We live in a world where the inquisitive expression of a dog is a form of currency. Is this the Mad Max universe? Not quite. Instead, a joke has truly gotten away from its creators. Memes are now cryptocurrency and can create or topple empires. The SHIB price at any given moment is something that can affect lots of peoples’ bank balances.
Meme coins are a category of cryptocurrencies inspired by internet memes and other viral content. It started with the famous Doge coin but has expanded into an entire subgenre of coins. So, where did this bizarre meshing of memes and crypto come from? We explore in this guide to the entire history of meme coins.
Where did it start?
The joke started with DogeCoin, or DOGE. The famous Shiba Inu with the disturbed expression had already been on the internet for decades by the time the coin was established in 2013. The Doge meme was initially posted in 2010 and started gaining meme status in 2012. In 2013, Jackson Palmer and Billy Markus created the Dogecoin cryptocurrency featuring the meme’s dog as its mascot. This further cemented the meme’s legacy and helped keep it relevant. While created as a joke, Dogecoin ended up having a multi-billion-dollar market capitalization at its peak.
Since then, the joke has been run off the rails. The humour appreciation of branding a coin with a meme, rather than a president or queen has led to the creation of lots of meme coins. To the point that they are legitimately competition to the market’s leading crypto coins, such as Bitcoin and Ethereum.
Over the last few years, YouTubers and big influencers have launched a lot of crypto coins that are based on memes and use that influencer’s audience to leverage the legitimacy of the coin. Some notable examples include British YouTuber KSI, and his KSI coin, reaching over $300 million, Logan Paul who launched CryptoZoo, however it is the centre of a lawsuit right now, and PewDiePie, who partnered with Elon Musk to make Musk Coin in 2021. Other names include Jake Paul, Soulja Boy, RiceGum and FaZe Banks.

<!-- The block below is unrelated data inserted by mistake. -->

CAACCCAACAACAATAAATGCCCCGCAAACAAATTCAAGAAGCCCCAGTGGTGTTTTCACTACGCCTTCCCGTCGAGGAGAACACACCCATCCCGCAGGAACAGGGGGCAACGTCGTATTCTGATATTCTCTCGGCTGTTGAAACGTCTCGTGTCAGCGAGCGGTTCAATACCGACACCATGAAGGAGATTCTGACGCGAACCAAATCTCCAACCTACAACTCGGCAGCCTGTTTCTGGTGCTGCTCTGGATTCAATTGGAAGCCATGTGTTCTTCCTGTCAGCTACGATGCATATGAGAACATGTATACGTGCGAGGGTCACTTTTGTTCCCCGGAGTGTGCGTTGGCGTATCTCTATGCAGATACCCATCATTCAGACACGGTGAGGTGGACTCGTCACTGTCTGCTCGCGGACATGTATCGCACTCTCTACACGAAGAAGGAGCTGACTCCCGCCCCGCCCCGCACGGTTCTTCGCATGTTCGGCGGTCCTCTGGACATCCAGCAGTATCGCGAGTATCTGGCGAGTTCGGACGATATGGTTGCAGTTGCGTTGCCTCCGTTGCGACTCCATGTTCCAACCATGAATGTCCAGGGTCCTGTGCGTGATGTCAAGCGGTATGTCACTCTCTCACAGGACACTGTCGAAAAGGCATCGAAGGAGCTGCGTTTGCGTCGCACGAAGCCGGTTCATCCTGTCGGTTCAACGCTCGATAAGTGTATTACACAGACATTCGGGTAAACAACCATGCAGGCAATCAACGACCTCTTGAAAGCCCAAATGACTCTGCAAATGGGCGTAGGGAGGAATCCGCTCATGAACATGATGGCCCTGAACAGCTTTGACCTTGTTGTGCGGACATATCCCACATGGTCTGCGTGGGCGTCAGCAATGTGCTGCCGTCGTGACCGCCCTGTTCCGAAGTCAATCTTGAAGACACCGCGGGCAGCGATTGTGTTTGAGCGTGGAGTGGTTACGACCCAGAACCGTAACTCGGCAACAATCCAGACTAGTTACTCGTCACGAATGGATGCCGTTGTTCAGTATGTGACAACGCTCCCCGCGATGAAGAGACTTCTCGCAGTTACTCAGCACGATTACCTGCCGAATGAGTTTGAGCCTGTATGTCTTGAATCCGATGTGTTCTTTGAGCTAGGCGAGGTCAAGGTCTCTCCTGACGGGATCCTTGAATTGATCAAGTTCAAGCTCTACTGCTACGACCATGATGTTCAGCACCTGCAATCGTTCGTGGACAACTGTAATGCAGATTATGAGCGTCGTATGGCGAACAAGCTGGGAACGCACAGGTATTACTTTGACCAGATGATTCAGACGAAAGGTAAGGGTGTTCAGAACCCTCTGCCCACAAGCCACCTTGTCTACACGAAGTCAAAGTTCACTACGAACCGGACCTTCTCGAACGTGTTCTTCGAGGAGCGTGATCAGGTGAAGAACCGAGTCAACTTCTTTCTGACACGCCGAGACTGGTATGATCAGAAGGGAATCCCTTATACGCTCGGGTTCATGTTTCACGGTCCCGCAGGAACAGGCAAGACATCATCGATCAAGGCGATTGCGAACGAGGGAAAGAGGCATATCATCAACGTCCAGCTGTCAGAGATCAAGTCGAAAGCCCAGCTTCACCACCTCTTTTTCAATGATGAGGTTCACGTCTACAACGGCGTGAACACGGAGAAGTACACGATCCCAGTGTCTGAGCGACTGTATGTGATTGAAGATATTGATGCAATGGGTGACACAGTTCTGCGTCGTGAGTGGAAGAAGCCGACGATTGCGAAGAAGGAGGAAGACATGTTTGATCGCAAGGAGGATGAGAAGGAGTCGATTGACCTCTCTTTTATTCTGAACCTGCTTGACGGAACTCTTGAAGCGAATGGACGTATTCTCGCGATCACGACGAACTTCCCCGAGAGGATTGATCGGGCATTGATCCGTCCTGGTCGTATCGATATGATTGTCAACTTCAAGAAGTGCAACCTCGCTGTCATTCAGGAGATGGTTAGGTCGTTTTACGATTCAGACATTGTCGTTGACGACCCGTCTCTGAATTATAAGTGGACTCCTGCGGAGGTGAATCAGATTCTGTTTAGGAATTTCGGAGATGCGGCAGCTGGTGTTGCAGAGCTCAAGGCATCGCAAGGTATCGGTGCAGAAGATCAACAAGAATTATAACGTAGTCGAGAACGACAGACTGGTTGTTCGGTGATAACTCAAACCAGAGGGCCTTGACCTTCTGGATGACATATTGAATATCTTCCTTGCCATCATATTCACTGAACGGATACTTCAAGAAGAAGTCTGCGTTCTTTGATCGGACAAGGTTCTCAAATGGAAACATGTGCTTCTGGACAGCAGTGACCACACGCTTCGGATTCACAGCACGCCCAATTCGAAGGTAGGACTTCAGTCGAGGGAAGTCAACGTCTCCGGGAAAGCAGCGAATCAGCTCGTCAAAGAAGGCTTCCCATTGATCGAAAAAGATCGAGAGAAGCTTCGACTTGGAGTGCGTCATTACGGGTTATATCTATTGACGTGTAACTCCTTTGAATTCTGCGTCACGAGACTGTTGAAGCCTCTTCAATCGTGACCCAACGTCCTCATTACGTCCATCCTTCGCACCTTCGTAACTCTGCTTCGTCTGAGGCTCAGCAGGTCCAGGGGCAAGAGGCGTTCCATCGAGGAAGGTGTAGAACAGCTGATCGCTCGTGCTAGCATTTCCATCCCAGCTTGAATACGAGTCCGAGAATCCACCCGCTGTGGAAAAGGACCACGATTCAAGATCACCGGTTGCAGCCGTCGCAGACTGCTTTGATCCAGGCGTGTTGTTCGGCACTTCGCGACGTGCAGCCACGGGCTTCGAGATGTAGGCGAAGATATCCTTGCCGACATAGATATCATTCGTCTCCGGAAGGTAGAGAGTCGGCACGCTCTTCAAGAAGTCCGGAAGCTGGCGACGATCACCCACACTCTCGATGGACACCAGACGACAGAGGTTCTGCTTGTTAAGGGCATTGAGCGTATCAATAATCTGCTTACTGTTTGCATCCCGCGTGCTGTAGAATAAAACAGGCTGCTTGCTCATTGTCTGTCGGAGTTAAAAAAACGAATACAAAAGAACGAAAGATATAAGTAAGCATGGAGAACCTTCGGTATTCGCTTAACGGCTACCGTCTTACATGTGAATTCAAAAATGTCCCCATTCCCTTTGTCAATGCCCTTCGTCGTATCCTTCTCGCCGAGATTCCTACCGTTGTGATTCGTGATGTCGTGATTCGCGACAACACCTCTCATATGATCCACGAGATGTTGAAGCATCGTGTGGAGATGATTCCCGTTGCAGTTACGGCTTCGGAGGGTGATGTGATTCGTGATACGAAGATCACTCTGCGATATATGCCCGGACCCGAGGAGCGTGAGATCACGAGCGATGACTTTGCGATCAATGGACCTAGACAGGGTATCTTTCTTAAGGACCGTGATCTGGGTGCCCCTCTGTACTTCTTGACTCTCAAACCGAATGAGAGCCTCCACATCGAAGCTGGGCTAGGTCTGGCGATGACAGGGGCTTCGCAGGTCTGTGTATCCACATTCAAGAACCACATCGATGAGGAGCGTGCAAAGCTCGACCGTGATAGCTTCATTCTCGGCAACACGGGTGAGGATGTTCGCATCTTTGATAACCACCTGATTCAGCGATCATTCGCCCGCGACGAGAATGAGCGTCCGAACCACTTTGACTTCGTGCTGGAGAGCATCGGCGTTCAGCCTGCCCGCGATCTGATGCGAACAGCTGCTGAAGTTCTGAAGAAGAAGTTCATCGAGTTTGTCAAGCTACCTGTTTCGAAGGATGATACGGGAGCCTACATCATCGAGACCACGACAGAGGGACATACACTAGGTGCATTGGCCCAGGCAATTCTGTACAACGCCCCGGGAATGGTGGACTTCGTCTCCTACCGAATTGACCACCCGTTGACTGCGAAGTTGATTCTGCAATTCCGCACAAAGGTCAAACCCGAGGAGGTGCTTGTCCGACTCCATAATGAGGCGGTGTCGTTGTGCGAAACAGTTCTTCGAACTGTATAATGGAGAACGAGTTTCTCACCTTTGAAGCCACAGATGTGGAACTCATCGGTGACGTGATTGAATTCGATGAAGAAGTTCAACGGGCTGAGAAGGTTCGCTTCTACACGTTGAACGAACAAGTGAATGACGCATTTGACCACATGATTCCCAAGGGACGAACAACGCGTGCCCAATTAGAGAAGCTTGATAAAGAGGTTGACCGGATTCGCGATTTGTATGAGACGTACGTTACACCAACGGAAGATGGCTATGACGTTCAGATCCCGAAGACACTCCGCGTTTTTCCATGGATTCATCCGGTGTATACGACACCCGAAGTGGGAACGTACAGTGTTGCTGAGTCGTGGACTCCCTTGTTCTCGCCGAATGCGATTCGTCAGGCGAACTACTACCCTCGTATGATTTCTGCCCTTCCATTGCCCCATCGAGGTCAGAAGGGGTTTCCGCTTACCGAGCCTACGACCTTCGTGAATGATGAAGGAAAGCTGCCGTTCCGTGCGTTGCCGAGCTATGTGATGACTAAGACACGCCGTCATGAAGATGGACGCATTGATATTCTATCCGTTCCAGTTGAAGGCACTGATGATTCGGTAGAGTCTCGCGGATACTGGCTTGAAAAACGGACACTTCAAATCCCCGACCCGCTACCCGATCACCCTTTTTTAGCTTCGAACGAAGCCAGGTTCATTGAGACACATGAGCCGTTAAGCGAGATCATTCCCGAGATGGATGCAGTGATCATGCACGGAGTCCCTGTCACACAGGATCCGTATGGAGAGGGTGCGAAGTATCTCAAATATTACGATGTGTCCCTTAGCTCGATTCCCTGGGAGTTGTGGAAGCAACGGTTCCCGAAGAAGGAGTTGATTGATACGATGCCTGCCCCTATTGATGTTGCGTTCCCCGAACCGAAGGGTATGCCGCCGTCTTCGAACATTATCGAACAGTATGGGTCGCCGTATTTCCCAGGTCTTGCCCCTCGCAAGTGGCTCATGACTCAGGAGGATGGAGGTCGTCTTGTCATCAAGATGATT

Some famous examples
If you’re interested in more of these meme coins, we have put together a list. A few of them are the epitome of taking a joke too far by being offshoots of the Doge meme, such as Shiba Inu (SHIB), which was Inspired by Dogecoin and uses the same Shiba Inu dog as its mascot. This one exploded in popularity in 2021 as “the Dogecoin killer”. And the Baby DogeCoin (BABYDOGE) is another spin-off of Dogecoin aimed at cuteness with the baby dog meme. It gained prominence due to being promoted by Elon Musk as “Baby Doge”. And finally, there is Doge Dash (DOGEDASH), a multimodal meme coin mixing Doge, popular NFT CryptoPunks and Pokemon.
As a competitor, there is the Floki Inu (FLOKI) coin, which is themed around Floki, the Shiba Inu dog of Tesla CEO Elon Musk. It was named after his pet to tap into Musk fandom. And there is the Samoyed Coin (SAMO), featuring the fluffy Samoyed dog that went viral based on endorsements from Solana founder Anatoly Yakovenko.
Even more include Shiba Floki (FLOKISHIB), merging the Floki and Shiba Inu meme, the Dogelon Mars coin (ELON), based on Elon Musk’s ambition to colonise Mars, and MonaCoin (MONA), featuring Mona, an ASCII art character of a cat wearing a bow.
A lot of these are attributed to the meme coin explosion in 2021, which saw a huge interest in trading activity as cryptocurrencies became a topic of mainstream conversation and much less of a hypothetical idea. It was led by the crypto bull run forcing coins to gain noticeably and endorsement from Elon Musk.
What are the uses of meme coins?
Meme coins don’t have much of a real-world use beyond marketing. No one can deny the joke is what makes it great. Everyone wants to be a part of something, and there’s nothing worse than not being in on the joke, and people are willing to pay money to prove it. The virality of the meme is the selling point, rarely with any tech innovation behind it. Due to this, they are rarely embraced by business workflows. However, meme coins have the popularity that regular crypto coins and currencies can only dream of, rocketing them forward.
The future of meme coins is about as vague as a joke. Will the joke be repeated, memed, as you will, and spread around the world forever? Or will the joke fade into oblivion taking its value with it. If you are invested in meme coins, you might want to keep an eye on it and exit when you think the hype is dying down.
The concept of a meme coin might have started with Doge, but it has rapidly taken off. Now there are dozens of doge-themed coins and lots of other jokes joining the list. Although part of the crypto boom in 2021, we’re now three years in and they are still a major competitor on the crypto market.